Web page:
In our search for more Vietnamese brands that are helping to define the new Vietnam, we found the story of the two cofounders of Ladan. As one of the first brands to set the pace for the lifestyle fashion segment in Vietnam, Ladan has become a wardrobe staple for many professional urbanites and millennials.
Thanks to an introduction by one of the icons of Vietnamese women in the new Vietnam, Ha Truc, we had the chance to meet with Anna Phan and Thao Dao to learn more about their experience building the Ladan brand, their experience abroad compared to home in Vietnam, and what it means to be a Vietnamese woman in this era of the new Vietnam.
What started the inspiration for Ladan?
After both returning to Vietnam after studying in America, we both asked each other what should we do? We were interested in local Vietnamese crafts. At the same time, we both saw the problem that Vietnam has good traditional craftsmanship, but with few brands not being able to share their stories like Japanese or Korean brands are able to. Vietnam has a wide range of resources and materials, but it usually stops at the raw material point. We’d like to take it a step further to the product level with quality design, good packaging, and a story to tell too.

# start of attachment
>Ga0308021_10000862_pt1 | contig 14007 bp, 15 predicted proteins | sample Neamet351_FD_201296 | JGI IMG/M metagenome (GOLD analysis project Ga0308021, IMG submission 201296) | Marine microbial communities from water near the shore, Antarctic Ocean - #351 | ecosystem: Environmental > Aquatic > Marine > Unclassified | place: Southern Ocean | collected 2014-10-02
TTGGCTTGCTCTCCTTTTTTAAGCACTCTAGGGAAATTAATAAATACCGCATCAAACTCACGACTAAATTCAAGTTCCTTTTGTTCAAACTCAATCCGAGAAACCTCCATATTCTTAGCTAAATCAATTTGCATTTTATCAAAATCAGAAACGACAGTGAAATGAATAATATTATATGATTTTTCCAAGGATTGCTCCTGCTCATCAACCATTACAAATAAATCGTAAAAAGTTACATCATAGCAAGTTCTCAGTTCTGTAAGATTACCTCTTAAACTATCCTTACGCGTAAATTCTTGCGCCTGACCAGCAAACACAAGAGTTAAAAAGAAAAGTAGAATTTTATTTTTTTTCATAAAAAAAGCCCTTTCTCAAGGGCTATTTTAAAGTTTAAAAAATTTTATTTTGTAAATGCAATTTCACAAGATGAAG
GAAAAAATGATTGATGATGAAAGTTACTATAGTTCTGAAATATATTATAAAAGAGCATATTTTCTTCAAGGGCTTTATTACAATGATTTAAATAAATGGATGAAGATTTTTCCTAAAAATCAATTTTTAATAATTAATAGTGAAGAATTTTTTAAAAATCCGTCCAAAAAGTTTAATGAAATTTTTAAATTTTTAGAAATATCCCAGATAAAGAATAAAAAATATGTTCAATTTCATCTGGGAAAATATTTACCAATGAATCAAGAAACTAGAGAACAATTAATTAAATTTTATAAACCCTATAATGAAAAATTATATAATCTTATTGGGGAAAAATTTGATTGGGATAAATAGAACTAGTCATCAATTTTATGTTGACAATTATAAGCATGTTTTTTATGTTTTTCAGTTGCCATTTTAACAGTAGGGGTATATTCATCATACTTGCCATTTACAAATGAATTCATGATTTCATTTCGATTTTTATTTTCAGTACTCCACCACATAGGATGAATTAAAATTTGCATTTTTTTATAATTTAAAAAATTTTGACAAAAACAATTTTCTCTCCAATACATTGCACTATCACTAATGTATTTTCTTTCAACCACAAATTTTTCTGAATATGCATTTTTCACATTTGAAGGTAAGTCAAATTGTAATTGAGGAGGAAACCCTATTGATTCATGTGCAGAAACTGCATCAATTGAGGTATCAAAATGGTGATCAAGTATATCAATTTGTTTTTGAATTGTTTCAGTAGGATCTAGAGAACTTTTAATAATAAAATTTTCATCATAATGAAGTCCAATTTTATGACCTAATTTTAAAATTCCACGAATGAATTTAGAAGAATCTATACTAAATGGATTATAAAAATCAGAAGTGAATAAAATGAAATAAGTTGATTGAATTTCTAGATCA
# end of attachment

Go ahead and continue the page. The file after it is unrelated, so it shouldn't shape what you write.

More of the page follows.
Why not start a business in America? What compelled you two to come back home and start something here?
Vietnam is a hidden gem. This country is rich in quality resources and materials that are underutilized. We hope that our education and training abroad can help our brand elevate the perspective of Vietnamese products to international standards. From a personal growth perspective, we’re also exploring, learning, and gaining a better understanding of our cultural roots. Not only is Vietnam rich in resources, it’s a country rich of amazing tradition and heritage. We always discover something new and fun while scouting for inspirations, techniques, people, places, foods that help us define where Ladan will go. In a way we feel like we understand ourselves better by coming home and building Ladan in Vietnam. There’s a great story behind Vietnamese craftsmanship and we hope to be one of the defining brands of that story.